Forget Inbox Zero, here’s how you actually go about getting things done

email chalkboard

People are always on the hunt for efficiency and control over the massive information flow they’re facing, and the latest fix for actually getting things done. Amidst all techniques and approaches, I thought I’d outline what at least works for me.

Inbox Zero vs. Inbox Five

The first challenge: dealing with e-mail.

A number of people are hooked on Inbox Zero, although many of them haven’t looked into what it means, but instead taken it literally: i.e. unless you have zero emails in your Inbox, you have failed.

I can’t pretend that I’m well versed in the methodologies behind Inbox Zero, but it’s generally a mindset about having control over your email and where you spend your attention.

Looking at the literal approach, with zero emails in the inbox, it’s probably the most stressful approach there can be. If or when you ever reach Inbox Zero, every new email, every pling, notification and such is almost screaming: “You have failed! You don’t have Inbox Zero anymore, loser!”

Personally, I try to keep my inbox as empty as possible. I think my golden rule, if any, is to have about five e-mails there. Emails that I need to think about and that are currently the most important ones to me.

If I get a new one, I don’t freak out. But if I go over ten e-mails, I need to start cleaning.

Reminders, reminders, reminders!

I believe the most common problem is that people keep email in their inboxes as reminders, to-do-lists or similar, things that have to be dealt with before that email can be moved.

Personally, I quickly make a distinction between inbox-worthy and something I just need to track later down the line. If it’s the latter, I rather just add a reminder to my calendar (usually a week or two later) and follow up then.

Number of chances

If you are the person reaching out to someone, in the need of collaborating or similar, I’d urge you not to give up too quickly. And I’ve realized it’s not that big of a difference between not getting a reply, or getting a few sporadic replies, but nothing is actually moving forward.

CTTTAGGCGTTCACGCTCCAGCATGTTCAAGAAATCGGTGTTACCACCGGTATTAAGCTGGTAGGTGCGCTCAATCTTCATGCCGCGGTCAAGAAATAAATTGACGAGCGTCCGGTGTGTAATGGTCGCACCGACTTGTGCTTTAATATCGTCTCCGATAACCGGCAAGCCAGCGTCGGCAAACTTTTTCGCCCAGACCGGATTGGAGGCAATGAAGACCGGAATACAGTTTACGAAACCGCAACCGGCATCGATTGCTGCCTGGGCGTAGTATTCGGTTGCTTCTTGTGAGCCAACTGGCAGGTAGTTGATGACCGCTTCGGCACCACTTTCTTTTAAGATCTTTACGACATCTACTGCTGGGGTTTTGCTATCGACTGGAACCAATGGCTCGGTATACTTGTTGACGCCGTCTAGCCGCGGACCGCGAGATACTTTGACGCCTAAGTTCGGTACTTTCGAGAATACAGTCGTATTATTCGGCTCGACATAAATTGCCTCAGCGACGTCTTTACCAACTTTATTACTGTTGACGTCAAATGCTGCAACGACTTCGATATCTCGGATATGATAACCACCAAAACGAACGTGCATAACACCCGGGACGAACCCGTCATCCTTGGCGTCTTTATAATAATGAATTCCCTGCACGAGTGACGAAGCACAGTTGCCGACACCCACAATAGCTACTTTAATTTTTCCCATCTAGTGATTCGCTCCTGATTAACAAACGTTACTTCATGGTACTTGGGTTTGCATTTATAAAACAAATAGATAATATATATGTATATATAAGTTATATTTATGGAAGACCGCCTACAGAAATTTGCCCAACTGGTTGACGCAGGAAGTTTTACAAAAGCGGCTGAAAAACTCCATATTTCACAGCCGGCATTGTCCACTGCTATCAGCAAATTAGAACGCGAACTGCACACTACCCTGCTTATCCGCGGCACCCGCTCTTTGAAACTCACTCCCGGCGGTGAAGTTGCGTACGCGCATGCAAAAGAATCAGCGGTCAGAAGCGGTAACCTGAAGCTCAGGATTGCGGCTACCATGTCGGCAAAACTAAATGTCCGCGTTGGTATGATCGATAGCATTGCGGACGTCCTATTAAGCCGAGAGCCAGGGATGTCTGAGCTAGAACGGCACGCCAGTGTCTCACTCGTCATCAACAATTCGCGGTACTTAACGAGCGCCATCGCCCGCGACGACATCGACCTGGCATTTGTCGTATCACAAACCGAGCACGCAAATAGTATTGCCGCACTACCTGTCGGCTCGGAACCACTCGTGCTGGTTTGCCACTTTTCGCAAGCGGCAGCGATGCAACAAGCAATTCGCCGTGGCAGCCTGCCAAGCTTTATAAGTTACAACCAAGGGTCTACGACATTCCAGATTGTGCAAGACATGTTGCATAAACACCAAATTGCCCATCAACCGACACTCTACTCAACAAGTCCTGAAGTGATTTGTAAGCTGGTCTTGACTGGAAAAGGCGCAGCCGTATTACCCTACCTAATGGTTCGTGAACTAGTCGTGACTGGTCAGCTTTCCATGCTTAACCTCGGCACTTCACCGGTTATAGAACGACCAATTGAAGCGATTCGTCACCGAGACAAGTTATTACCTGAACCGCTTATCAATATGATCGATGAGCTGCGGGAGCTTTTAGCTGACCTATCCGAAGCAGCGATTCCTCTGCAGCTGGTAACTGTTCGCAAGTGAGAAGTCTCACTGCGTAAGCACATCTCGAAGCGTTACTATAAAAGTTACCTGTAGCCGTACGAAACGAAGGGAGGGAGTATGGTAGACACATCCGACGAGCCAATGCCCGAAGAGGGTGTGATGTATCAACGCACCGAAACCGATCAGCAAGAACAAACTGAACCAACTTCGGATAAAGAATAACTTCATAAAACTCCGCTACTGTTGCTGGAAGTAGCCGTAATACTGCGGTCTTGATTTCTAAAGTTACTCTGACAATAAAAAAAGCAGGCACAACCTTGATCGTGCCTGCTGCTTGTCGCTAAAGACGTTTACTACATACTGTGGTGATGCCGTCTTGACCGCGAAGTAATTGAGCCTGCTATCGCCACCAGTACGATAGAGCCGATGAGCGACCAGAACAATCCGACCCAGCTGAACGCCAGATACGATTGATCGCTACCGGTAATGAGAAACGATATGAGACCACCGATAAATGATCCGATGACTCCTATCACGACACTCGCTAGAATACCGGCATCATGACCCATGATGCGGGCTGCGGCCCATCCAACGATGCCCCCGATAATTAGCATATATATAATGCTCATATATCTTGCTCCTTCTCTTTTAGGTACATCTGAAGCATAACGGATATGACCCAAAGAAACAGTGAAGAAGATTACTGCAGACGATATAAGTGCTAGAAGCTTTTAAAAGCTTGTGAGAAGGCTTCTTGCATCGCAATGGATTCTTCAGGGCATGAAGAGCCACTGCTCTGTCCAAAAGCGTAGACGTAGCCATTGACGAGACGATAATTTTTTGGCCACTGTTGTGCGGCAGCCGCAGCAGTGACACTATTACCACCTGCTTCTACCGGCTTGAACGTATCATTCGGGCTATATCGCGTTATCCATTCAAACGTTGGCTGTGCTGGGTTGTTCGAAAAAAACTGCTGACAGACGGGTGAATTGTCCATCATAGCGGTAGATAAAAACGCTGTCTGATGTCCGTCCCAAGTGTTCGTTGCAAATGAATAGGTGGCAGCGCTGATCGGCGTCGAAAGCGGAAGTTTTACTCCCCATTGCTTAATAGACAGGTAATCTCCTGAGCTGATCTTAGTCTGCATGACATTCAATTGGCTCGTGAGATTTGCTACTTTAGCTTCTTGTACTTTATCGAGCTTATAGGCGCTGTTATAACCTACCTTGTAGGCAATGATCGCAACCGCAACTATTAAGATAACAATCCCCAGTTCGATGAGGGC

So, down to chances. I generally give people about two chances — that could be two reminder e-mails, or two e-mails back and forth, but if I don’t see progress, I’m not going to let that own me till the end of time.

Getting back to people

I’ve written before (quite a long time ago, actually) about what I think about getting back to people. Not replying to emails leads to so much frustration and bad blood, and it’s such a waste.

And if you have an email address but don’t reply, it’s useless. And honestly, it’s not that hard getting back to people. You don’t need to solve every task, you don’t need to write a novel. But just, please, reply.

For me, it’s very simple: it’s about respect, and honestly, about human decency. If someone takes the time to write to you, to initiate a conversation, they deserve the decency of being heard.

I get a lot of email every day, and I reply to those people. If you’ve emailed me and haven’t heard back in a few days, ask again. Because it’s my full intention to do that. And this goes for blog comments, Twitter, Facebook etc as well.

Email as a communication form

It’s not very hard to find people unhappy about handling e-mail and the stress they think is coming from there. And man, if I had gotten a dollar for every time I heard:

Email sucks, there must something better out there.

but then nothing constructive, no alternative comes out of that.

Personally, I think e-mail is great. I really do. It gives me the chance to reply to people when I can, to include necessary references and files, to have a history of that conversation.

Is it optimal for everything? No, of course not. I think especially when things can become a bit heated in writing (goes for all writing, not just e-mail) talking in person is much better to calm things down.

But for overall communication, at least I haven’t seen any other option being close.

Getting things done

If you haven’t gotten tired of this post already, this is where it gets interesting. I have, as many others, tried various approaches to be more effective, to achieve something, to get things done.

And for me at least, it doesn’t matter how many to-do-lists you have, how many GTD processes and how good intentions you have. You could be super-perky, because by general belief you get more things done when you’re happy (although I’m afraid of happy campers). But all that doesn’t matter that much.

It’s about doing things.

I face many things every day where I just sigh and don’t feel like doing them. But the only way of getting things done, is to do them. Simple as that.

There are so many things you can just get rid of by dealing with them directly, instead of mentally storing them, thinking about them and then deal with them later.

Do as much as you can directly. Then it’s off of your mind, and you can relax and do something else. Next time you feel overwhelmed, don’t waste your strength on that feeling, or, at times, not even getting an overview of the situation.

Just start doing tasks, one-by-one, and you’ll see how rewarding it is!

This article by Robert Nyman originally appeared on Robert’s Talk and is republished with permission.



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